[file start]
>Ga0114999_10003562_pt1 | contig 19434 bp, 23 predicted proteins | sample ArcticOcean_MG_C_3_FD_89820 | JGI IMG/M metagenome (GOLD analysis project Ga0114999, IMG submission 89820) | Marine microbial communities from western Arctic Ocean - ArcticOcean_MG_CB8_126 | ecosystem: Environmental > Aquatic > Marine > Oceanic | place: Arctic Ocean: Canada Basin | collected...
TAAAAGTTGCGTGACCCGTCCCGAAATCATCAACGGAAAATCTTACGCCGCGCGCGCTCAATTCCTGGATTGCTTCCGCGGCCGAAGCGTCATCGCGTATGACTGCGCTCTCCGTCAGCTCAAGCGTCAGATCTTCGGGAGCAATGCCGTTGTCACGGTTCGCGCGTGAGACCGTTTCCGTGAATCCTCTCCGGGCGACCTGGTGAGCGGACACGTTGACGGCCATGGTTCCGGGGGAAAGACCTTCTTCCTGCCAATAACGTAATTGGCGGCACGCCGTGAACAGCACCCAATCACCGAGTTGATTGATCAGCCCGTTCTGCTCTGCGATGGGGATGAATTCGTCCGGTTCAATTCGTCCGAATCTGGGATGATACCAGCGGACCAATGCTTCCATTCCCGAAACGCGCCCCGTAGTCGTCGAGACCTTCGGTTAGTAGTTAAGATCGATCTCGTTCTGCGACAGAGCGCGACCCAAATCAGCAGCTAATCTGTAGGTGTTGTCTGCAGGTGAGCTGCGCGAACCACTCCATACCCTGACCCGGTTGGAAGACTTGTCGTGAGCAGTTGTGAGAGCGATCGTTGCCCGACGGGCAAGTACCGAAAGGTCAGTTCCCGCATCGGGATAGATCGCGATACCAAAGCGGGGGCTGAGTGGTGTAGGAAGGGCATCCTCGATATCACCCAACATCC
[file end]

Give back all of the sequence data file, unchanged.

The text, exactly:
>Ga0114999_10003562_pt1 | contig 19434 bp, 23 predicted proteins | sample ArcticOcean_MG_C_3_FD_89820 | JGI IMG/M metagenome (GOLD analysis project Ga0114999, IMG submission 89820) | Marine microbial communities from western Arctic Ocean - ArcticOcean_MG_CB8_126 | ecosystem: Environmental > Aquatic > Marine > Oceanic | place: Arctic Ocean: Canada Basin | collected...
TAAAAGTTGCGTGACCCGTCCCGAAATCATCAACGGAAAATCTTACGCCGCGCGCGCTCAATTCCTGGATTGCTTCCGCGGCCGAAGCGTCATCGCGTATGACTGCGCTCTCCGTCAGCTCAAGCGTCAGATCTTCGGGAGCAATGCCGTTGTCACGGTTCGCGCGTGAGACCGTTTCCGTGAATCCTCTCCGGGCGACCTGGTGAGCGGACACGTTGACGGCCATGGTTCCGGGGGAAAGACCTTCTTCCTGCCAATAACGTAATTGGCGGCACGCCGTGAACAGCACCCAATCACCGAGTTGATTGATCAGCCCGTTCTGCTCTGCGATGGGGATGAATTCGTCCGGTTCAATTCGTCCGAATCTGGGATGATACCAGCGGACCAATGCTTCCATTCCCGAAACGCGCCCCGTAGTCGTCGAGACCTTCGGTTAGTAGTTAAGATCGATCTCGTTCTGCGACAGAGCGCGACCCAAATCAGCAGCTAATCTGTAGGTGTTGTCTGCAGGTGAGCTGCGCGAACCACTCCATACCCTGACCCGGTTGGAAGACTTGTCGTGAGCAGTTGTGAGAGCGATCGTTGCCCGACGGGCAAGTACCGAAAGGTCAGTTCCCGCATCGGGATAGATCGCGATACCAAAGCGGGGGCTGAGTGGTGTAGGAAGGGCATCCTCGATATCACCCAACATCC